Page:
Category Archives: collections

Archive Donation – Brian Eno, Dom Sylvester Houédard and Richard Pinkney

A Donation of 1960s Poetry Magazine With Hidden Gems

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The Text Art Archive and I were very excited to receive a generous donation of a 1960s poetry magazine from a fan of the Text Festival. The donor was at Winchester School of Art with Brian Eno in the 60s where Eno went after his time at Ipswich College of Art.

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The Ipswich College publication is very striking with a red cover with bold silver design (for which Eno is credited).The poems in the magazine are  experimental in the 1960s spirit of the avant-garde.

Inside the magazine were some extra text art pieces including two fabulous large poster works by Richard Pinkney and some smaller uncredited pamphlet poems.

Loose inside the cover we were stunned to find an incredible type-written poem by Dom Sylvester Houédard. The poem is a long  multiple page piece with handwritten alterations, called The Primamadonna and Child, and has a stunning concrete poem on the last page.

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It’s a magnificent donation of stunning items, and hopefully will inspire more collectors to donate material to the archive where they can be conserved and made accessible to interested researchers. We would be very interested in any DSH scholars who would be willing to offer information about the work.

Anyone interested in the Richard Pinkney poster poems can see them in the upcoming exhibition at Birkbeck’s Petlz Room, Gordon Square from the 21st June to July 10th.

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Archive the Mess

A perception shift that was necessary for me to get this project moving, and to begin to function as an archivist, was to resist viewing the archive from a researcher’s point of view. (I don’t need to lose my practitioner’s point of view – otherwise how would I understand vagueness?). As I researcher I would engage with the archive at the front door, by looking for the subject; an artist or a specific event. But from this back door perspective, there is no subject in the archive, only records gesturing towards the existence of a subject or an event. There are chains of evidence, led by documents that support the fact of the collection. Everything is kept in the archive on the basis that it is part of the evidential chain that leads to the fact of the collection. Curating an archive is not so much about imposing order onto chaos, but articulating the collection’s mess.Image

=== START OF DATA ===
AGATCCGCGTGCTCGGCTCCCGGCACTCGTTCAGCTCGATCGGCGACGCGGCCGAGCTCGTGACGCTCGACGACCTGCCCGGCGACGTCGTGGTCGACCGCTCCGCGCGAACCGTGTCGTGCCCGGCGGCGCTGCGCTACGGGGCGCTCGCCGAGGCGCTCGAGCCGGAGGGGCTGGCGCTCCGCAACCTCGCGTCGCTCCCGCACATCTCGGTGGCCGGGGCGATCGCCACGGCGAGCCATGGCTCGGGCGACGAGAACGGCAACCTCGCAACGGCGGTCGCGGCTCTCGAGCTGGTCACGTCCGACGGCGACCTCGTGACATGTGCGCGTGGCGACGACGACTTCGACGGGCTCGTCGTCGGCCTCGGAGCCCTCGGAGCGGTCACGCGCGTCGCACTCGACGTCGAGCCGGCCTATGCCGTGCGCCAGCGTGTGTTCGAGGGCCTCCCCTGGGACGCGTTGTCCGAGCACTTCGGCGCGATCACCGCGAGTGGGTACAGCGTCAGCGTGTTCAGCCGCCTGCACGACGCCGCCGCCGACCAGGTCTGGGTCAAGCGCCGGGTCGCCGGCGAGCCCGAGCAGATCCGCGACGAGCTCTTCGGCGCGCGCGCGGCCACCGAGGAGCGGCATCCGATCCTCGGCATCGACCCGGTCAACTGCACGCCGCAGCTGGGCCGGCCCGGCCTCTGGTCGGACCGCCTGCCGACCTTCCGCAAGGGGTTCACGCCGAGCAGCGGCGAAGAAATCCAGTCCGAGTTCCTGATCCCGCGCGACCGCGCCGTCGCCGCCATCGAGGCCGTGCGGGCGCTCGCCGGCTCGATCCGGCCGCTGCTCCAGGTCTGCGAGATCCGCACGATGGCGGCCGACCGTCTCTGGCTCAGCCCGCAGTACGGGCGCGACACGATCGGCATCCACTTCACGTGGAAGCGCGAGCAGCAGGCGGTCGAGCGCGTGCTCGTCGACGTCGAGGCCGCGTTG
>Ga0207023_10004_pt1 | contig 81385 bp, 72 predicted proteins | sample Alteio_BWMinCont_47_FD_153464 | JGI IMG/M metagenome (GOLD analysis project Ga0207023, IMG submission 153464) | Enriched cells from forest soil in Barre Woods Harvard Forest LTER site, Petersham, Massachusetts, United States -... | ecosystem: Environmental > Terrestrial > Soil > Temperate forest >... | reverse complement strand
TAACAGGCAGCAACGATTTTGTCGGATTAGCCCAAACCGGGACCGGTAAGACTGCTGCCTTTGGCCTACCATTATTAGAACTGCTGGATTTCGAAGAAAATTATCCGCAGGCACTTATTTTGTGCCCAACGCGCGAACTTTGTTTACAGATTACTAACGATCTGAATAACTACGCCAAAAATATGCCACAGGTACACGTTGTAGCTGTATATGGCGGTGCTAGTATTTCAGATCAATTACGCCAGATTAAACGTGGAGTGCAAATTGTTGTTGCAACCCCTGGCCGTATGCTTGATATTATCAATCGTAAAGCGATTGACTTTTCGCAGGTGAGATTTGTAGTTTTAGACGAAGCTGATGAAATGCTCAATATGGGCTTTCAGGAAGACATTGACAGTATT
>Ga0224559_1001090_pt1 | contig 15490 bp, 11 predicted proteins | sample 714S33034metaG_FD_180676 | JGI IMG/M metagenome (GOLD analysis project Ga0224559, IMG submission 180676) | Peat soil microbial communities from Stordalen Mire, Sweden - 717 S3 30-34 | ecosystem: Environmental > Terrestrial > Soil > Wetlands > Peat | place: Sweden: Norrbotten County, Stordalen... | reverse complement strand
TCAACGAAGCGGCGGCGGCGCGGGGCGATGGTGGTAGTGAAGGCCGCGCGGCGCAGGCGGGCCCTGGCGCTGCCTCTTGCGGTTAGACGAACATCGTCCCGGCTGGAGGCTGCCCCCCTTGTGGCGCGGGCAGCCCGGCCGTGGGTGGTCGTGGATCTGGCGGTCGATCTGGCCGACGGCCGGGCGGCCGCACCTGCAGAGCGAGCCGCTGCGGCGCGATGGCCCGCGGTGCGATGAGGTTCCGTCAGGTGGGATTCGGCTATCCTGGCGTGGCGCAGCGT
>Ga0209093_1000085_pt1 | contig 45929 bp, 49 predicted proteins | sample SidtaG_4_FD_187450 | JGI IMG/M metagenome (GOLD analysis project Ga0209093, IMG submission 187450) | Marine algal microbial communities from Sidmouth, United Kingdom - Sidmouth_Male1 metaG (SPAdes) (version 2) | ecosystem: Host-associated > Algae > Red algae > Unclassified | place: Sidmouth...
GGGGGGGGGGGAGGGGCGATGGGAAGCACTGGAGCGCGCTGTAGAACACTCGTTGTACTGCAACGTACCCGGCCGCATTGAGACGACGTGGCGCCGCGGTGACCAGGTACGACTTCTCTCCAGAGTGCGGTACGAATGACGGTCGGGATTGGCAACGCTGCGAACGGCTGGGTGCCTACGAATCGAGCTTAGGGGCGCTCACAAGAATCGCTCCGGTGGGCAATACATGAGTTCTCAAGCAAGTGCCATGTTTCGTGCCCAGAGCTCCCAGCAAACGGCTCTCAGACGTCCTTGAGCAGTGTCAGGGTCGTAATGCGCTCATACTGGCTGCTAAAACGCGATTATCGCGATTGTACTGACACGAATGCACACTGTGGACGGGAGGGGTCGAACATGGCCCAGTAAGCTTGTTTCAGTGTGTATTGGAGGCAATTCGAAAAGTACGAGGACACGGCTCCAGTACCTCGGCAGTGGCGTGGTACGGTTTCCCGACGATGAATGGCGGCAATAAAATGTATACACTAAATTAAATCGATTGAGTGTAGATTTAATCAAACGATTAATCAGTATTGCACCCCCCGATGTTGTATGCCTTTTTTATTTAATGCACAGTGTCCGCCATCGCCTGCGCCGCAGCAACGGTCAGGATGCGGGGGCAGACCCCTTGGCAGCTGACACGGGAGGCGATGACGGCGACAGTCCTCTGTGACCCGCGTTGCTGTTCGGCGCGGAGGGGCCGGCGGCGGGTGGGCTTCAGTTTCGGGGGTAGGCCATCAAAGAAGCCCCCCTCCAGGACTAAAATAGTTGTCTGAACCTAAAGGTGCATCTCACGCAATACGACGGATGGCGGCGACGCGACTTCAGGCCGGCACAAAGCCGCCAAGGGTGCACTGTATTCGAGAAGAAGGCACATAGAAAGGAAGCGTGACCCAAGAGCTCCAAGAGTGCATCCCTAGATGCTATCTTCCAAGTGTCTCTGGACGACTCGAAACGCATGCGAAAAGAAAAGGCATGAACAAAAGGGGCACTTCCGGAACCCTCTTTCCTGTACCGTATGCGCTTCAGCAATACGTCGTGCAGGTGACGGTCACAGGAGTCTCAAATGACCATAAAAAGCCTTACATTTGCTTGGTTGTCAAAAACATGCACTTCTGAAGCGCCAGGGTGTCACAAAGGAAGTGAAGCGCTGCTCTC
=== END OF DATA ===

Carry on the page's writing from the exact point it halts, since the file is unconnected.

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Controlled Vagueness and Mingling the Records

My first week working on the archive was a case of building its architecture.

How I built its architecture.

In diagram form this architecture looks like a root systems (they call it a tree but it’s not, it works down) that starts at the top with the name of your collection. The collection is the ‘National Text Art Archive’ or the ‘Arts Archive Collection’ (it will have more than one name to keep its meaning open and broadly attributable to different bodies). From the ‘collection’ the structure drops down into ‘sub collections’ including the Text Festival Archive. This drops down into three ‘series’: Text 2005, Text 2009 and Text 2011. Decisions from this point on how the material is organised from these series is the point at which this archive becomes authored. How do I break up the admin and correspondence, what do I do with the curatorial plans for various exhibitions and events within the festivals, how do I organise the trail?

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Thoughts on the authorship of this archive’s architecture.

The architecture has to allow for the materials and records to mingle. It cannot be organised to the point where the trail leads too directly to each item, record or example of correspondence. You have to leave room for the archive to breathe, for readers of the archive to wander around in. This roominess in the archive is a question of controlled ambiguity, structured vagueness. This project (of building the archive) has to capture and be led by the Text Festival’s approach to collating and gathering materials, artists and documentation for a show. The TF has a way of working that is decisively imprecise and haphazard, this is how it stays exploratory, and experimental.

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